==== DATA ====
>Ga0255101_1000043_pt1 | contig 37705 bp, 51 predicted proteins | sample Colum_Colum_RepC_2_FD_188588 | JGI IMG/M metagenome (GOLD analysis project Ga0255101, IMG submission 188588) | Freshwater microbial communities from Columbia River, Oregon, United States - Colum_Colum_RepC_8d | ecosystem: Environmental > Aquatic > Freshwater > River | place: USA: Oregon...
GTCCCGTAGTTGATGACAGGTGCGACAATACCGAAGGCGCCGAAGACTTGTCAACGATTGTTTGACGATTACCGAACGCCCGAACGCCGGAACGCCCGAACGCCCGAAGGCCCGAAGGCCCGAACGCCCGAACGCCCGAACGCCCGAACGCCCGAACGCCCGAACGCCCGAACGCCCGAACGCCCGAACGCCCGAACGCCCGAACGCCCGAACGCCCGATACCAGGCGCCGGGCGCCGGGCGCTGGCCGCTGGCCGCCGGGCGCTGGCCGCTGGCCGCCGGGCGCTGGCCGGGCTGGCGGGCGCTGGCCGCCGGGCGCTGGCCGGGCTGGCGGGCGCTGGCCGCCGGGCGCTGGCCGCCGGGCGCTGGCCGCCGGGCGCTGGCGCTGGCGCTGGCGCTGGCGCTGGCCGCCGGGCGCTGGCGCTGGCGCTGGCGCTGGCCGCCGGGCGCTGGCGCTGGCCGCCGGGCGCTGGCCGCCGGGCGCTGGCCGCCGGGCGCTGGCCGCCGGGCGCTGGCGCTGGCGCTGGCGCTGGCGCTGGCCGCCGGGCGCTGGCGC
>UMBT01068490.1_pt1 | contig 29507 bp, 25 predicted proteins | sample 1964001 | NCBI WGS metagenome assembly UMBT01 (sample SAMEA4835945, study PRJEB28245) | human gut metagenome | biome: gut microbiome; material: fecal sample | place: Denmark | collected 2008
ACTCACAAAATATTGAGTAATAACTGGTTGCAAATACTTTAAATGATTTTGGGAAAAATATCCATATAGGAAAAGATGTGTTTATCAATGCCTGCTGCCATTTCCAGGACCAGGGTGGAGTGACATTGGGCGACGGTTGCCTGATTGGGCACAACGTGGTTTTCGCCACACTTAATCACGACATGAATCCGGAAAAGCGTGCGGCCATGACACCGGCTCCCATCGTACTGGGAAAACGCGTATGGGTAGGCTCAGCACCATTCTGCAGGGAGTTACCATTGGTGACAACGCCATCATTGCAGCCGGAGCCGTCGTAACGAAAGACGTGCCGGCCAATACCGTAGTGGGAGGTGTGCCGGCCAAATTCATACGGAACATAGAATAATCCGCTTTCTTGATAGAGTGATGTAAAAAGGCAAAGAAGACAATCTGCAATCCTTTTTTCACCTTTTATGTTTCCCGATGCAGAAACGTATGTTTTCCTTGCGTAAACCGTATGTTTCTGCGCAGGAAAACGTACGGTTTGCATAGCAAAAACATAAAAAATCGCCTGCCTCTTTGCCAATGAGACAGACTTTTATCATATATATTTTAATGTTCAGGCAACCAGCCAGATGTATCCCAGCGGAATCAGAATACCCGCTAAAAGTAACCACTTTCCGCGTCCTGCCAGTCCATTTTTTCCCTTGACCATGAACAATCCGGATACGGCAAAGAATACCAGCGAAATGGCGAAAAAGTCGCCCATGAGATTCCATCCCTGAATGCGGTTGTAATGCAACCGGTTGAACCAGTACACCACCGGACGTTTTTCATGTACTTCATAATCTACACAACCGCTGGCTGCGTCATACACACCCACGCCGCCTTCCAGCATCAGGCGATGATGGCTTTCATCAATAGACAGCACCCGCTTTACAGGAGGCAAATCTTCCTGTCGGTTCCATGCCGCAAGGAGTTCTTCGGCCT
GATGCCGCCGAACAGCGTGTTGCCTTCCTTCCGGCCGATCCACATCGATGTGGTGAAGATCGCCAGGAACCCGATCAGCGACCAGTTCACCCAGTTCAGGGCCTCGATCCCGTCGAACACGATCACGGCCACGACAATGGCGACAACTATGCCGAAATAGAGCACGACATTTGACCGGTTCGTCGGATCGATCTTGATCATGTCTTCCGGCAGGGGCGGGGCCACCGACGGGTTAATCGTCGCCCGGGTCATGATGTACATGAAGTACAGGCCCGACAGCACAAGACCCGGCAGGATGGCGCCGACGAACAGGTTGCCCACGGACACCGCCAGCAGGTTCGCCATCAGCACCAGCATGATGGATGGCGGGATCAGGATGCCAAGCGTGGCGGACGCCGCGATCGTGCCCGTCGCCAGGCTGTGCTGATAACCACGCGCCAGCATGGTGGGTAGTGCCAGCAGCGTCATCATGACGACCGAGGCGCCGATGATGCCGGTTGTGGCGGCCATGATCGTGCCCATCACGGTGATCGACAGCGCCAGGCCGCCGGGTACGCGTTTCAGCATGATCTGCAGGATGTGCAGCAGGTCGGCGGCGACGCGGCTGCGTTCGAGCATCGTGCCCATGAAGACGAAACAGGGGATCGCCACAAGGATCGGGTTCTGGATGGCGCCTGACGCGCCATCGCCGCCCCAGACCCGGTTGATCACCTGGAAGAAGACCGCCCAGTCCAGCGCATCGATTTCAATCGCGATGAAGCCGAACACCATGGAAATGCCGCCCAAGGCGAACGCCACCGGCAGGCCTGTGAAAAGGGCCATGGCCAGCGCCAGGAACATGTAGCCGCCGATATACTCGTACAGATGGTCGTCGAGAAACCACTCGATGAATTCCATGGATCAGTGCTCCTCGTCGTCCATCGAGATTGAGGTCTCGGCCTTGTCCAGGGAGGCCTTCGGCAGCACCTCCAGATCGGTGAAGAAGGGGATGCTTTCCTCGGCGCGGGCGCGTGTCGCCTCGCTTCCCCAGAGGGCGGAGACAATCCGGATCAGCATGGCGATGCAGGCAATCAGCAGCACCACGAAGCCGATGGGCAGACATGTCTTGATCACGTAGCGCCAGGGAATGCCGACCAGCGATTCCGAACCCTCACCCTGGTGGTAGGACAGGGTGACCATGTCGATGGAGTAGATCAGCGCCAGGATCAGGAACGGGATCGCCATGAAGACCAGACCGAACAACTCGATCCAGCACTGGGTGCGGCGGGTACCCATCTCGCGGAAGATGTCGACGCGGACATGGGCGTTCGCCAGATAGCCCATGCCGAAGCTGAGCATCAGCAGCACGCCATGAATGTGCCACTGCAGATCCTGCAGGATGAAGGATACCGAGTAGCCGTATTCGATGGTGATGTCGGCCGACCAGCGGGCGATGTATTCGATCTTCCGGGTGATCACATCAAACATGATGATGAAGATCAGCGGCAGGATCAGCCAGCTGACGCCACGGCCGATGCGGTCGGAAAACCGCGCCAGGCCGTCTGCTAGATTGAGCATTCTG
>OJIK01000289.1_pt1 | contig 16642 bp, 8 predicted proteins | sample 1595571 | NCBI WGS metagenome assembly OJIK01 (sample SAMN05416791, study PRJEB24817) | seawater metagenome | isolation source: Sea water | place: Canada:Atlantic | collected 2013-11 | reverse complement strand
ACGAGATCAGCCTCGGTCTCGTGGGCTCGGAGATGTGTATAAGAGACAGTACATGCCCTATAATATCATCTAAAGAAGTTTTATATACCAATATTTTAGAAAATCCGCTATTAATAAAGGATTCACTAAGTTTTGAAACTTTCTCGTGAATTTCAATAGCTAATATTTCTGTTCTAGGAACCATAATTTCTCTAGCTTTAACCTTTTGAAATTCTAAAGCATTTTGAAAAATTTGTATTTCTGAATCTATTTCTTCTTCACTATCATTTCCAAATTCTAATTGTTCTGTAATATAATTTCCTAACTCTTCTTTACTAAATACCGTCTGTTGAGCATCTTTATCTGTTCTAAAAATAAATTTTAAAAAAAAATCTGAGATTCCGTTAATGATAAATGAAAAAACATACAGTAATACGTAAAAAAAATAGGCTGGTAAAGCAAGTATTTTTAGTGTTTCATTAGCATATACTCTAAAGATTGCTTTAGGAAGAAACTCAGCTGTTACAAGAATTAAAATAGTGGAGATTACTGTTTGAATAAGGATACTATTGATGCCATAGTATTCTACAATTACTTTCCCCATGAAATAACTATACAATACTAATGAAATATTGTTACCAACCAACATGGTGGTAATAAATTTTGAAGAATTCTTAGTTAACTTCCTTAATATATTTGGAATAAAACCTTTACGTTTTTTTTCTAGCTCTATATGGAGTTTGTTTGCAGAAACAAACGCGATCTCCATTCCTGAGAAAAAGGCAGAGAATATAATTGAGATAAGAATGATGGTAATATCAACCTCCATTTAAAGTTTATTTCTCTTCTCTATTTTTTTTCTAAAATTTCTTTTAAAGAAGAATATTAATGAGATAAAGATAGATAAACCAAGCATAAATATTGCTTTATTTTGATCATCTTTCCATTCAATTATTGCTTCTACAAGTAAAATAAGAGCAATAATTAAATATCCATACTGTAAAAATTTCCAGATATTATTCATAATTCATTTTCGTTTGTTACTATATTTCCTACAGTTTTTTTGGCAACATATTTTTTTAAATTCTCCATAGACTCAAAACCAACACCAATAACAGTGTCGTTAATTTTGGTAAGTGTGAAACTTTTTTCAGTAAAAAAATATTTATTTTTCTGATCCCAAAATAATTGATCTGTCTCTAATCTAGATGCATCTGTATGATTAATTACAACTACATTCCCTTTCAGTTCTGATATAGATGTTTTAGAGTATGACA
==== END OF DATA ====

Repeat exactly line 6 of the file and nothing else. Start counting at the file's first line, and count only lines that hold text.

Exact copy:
>OJIK01000289.1_pt1 | contig 16642 bp, 8 predicted proteins | sample 1595571 | NCBI WGS metagenome assembly OJIK01 (sample SAMN05416791, study PRJEB24817) | seawater metagenome | isolation source: Sea water | place: Canada:Atlantic | collected 2013-11 | reverse complement strand